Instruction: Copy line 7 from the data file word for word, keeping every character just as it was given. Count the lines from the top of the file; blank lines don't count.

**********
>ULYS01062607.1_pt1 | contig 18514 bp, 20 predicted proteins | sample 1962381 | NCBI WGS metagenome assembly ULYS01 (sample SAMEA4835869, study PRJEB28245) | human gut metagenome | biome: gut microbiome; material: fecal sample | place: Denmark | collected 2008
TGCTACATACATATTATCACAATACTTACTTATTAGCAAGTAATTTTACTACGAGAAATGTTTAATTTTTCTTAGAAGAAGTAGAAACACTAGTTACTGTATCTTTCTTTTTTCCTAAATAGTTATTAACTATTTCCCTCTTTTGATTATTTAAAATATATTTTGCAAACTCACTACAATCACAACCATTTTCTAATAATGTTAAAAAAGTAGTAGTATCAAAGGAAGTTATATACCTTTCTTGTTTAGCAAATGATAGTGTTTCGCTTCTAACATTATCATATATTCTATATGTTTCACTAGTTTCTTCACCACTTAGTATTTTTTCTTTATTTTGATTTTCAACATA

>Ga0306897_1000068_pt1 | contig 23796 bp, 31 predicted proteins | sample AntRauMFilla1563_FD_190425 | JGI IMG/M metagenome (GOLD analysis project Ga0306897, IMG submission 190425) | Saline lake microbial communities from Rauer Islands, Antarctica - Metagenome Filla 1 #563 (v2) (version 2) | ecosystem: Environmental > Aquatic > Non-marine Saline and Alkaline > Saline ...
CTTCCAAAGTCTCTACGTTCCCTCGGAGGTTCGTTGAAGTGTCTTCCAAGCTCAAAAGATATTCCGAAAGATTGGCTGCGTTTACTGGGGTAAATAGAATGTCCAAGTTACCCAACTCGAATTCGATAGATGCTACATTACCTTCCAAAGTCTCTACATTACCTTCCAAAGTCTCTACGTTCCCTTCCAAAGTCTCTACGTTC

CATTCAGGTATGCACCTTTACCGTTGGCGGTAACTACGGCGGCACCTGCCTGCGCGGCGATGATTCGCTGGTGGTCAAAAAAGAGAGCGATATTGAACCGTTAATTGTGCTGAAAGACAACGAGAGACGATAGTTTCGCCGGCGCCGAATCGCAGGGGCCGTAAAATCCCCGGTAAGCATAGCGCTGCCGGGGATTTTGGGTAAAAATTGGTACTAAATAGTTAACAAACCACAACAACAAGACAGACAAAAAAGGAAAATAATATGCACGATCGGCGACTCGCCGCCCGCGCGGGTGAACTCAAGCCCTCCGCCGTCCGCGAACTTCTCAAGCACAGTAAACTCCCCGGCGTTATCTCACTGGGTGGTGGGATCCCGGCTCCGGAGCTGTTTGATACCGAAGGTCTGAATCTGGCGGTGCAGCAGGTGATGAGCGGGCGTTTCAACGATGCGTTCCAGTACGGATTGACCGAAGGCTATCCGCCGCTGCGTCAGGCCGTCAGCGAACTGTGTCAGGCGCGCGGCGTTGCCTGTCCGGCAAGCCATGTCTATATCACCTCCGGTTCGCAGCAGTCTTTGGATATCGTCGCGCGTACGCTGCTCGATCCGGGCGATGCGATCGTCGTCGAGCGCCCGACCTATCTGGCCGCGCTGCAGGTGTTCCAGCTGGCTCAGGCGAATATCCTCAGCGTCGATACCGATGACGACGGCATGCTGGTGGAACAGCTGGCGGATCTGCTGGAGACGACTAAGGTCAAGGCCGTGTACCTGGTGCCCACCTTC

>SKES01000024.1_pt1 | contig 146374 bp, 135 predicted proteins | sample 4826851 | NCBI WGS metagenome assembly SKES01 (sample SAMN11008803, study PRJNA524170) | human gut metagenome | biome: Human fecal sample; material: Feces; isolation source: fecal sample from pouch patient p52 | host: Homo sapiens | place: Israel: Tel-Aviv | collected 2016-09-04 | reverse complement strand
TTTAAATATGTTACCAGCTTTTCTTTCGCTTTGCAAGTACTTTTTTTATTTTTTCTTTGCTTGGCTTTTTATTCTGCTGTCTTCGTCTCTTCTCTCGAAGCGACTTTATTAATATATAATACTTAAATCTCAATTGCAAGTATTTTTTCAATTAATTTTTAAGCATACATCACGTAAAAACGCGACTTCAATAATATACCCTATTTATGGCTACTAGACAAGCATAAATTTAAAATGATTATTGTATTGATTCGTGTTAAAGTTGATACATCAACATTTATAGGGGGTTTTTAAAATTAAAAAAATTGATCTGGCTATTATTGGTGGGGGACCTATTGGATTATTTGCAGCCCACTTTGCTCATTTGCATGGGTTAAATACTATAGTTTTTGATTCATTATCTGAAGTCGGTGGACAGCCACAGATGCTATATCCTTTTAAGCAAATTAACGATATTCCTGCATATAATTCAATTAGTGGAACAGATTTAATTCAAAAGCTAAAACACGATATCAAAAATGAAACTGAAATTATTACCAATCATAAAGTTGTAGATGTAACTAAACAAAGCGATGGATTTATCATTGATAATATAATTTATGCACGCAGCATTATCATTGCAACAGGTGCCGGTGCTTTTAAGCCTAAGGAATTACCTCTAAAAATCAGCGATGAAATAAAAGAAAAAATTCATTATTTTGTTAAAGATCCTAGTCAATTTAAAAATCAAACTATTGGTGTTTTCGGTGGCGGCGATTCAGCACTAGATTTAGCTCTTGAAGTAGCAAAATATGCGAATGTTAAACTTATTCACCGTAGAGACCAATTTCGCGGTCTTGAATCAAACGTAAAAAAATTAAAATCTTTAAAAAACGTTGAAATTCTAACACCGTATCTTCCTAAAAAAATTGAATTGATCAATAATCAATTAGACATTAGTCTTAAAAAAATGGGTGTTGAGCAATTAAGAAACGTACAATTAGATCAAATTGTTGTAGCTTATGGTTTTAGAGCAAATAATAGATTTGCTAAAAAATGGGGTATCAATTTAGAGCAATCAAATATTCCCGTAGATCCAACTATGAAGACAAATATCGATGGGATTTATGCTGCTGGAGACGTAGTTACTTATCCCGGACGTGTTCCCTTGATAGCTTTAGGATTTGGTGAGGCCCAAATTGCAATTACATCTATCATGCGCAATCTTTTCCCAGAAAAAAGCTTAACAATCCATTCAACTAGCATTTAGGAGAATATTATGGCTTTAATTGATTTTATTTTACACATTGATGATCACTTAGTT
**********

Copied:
TTTAAATATGTTACCAGCTTTTCTTTCGCTTTGCAAGTACTTTTTTTATTTTTTCTTTGCTTGGCTTTTTATTCTGCTGTCTTCGTCTCTTCTCTCGAAGCGACTTTATTAATATATAATACTTAAATCTCAATTGCAAGTATTTTTTCAATTAATTTTTAAGCATACATCACGTAAAAACGCGACTTCAATAATATACCCTATTTATGGCTACTAGACAAGCATAAATTTAAAATGATTATTGTATTGATTCGTGTTAAAGTTGATACATCAACATTTATAGGGGGTTTTTAAAATTAAAAAAATTGATCTGGCTATTATTGGTGGGGGACCTATTGGATTATTTGCAGCCCACTTTGCTCATTTGCATGGGTTAAATACTATAGTTTTTGATTCATTATCTGAAGTCGGTGGACAGCCACAGATGCTATATCCTTTTAAGCAAATTAACGATATTCCTGCATATAATTCAATTAGTGGAACAGATTTAATTCAAAAGCTAAAACACGATATCAAAAATGAAACTGAAATTATTACCAATCATAAAGTTGTAGATGTAACTAAACAAAGCGATGGATTTATCATTGATAATATAATTTATGCACGCAGCATTATCATTGCAACAGGTGCCGGTGCTTTTAAGCCTAAGGAATTACCTCTAAAAATCAGCGATGAAATAAAAGAAAAAATTCATTATTTTGTTAAAGATCCTAGTCAATTTAAAAATCAAACTATTGGTGTTTTCGGTGGCGGCGATTCAGCACTAGATTTAGCTCTTGAAGTAGCAAAATATGCGAATGTTAAACTTATTCACCGTAGAGACCAATTTCGCGGTCTTGAATCAAACGTAAAAAAATTAAAATCTTTAAAAAACGTTGAAATTCTAACACCGTATCTTCCTAAAAAAATTGAATTGATCAATAATCAATTAGACATTAGTCTTAAAAAAATGGGTGTTGAGCAATTAAGAAACGTACAATTAGATCAAATTGTTGTAGCTTATGGTTTTAGAGCAAATAATAGATTTGCTAAAAAATGGGGTATCAATTTAGAGCAATCAAATATTCCCGTAGATCCAACTATGAAGACAAATATCGATGGGATTTATGCTGCTGGAGACGTAGTTACTTATCCCGGACGTGTTCCCTTGATAGCTTTAGGATTTGGTGAGGCCCAAATTGCAATTACATCTATCATGCGCAATCTTTTCCCAGAAAAAAGCTTAACAATCCATTCAACTAGCATTTAGGAGAATATTATGGCTTTAATTGATTTTATTTTACACATTGATGATCACTTAGTT